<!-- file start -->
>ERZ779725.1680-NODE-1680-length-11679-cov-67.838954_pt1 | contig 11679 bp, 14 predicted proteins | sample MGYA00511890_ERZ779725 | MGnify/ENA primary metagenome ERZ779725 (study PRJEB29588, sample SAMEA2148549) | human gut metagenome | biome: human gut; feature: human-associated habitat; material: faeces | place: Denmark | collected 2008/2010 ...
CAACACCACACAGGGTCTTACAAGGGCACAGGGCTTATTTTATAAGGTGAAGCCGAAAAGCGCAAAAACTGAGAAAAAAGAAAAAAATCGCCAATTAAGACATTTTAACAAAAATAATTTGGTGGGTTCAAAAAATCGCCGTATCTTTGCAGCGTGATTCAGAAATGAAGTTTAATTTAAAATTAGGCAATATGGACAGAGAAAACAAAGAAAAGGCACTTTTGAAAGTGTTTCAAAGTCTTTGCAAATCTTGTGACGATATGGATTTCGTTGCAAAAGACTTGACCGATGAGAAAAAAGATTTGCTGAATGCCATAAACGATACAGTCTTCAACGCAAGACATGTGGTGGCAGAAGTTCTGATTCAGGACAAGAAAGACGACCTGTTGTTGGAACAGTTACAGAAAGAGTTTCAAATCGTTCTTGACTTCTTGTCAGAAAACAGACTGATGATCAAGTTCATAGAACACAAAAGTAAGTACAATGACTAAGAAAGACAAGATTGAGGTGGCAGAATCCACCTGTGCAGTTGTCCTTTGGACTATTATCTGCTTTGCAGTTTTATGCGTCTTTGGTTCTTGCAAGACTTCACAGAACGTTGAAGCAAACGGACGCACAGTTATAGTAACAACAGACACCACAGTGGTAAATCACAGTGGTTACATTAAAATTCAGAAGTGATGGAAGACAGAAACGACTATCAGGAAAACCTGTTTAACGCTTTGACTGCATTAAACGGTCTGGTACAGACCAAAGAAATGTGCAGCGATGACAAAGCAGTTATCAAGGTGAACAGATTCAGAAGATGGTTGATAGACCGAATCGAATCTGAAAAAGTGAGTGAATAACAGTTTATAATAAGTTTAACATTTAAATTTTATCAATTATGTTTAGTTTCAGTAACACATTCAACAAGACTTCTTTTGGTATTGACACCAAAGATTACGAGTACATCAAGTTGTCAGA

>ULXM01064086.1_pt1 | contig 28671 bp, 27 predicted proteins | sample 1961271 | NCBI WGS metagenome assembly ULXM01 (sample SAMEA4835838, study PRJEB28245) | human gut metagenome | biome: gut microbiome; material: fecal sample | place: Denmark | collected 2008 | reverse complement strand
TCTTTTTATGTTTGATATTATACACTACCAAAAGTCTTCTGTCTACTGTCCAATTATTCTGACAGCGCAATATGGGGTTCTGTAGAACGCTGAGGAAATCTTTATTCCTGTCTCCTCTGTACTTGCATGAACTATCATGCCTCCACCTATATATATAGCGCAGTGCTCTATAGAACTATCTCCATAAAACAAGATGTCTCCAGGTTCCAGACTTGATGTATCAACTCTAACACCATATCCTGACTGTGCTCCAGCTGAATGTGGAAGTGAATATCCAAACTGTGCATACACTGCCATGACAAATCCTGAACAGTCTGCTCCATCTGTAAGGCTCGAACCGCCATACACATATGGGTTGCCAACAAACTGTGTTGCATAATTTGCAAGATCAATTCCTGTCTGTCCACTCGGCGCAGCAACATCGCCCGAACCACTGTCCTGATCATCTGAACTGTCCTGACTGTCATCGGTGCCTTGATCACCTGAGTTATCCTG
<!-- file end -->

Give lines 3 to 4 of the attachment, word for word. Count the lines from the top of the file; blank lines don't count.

>ULXM01064086.1_pt1 | contig 28671 bp, 27 predicted proteins | sample 1961271 | NCBI WGS metagenome assembly ULXM01 (sample SAMEA4835838, study PRJEB28245) | human gut metagenome | biome: gut microbiome; material: fecal sample | place: Denmark | collected 2008 | reverse complement strand
TCTTTTTATGTTTGATATTATACACTACCAAAAGTCTTCTGTCTACTGTCCAATTATTCTGACAGCGCAATATGGGGTTCTGTAGAACGCTGAGGAAATCTTTATTCCTGTCTCCTCTGTACTTGCATGAACTATCATGCCTCCACCTATATATATAGCGCAGTGCTCTATAGAACTATCTCCATAAAACAAGATGTCTCCAGGTTCCAGACTTGATGTATCAACTCTAACACCATATCCTGACTGTGCTCCAGCTGAATGTGGAAGTGAATATCCAAACTGTGCATACACTGCCATGACAAATCCTGAACAGTCTGCTCCATCTGTAAGGCTCGAACCGCCATACACATATGGGTTGCCAACAAACTGTGTTGCATAATTTGCAAGATCAATTCCTGTCTGTCCACTCGGCGCAGCAACATCGCCCGAACCACTGTCCTGATCATCTGAACTGTCCTGACTGTCATCGGTGCCTTGATCACCTGAGTTATCCTG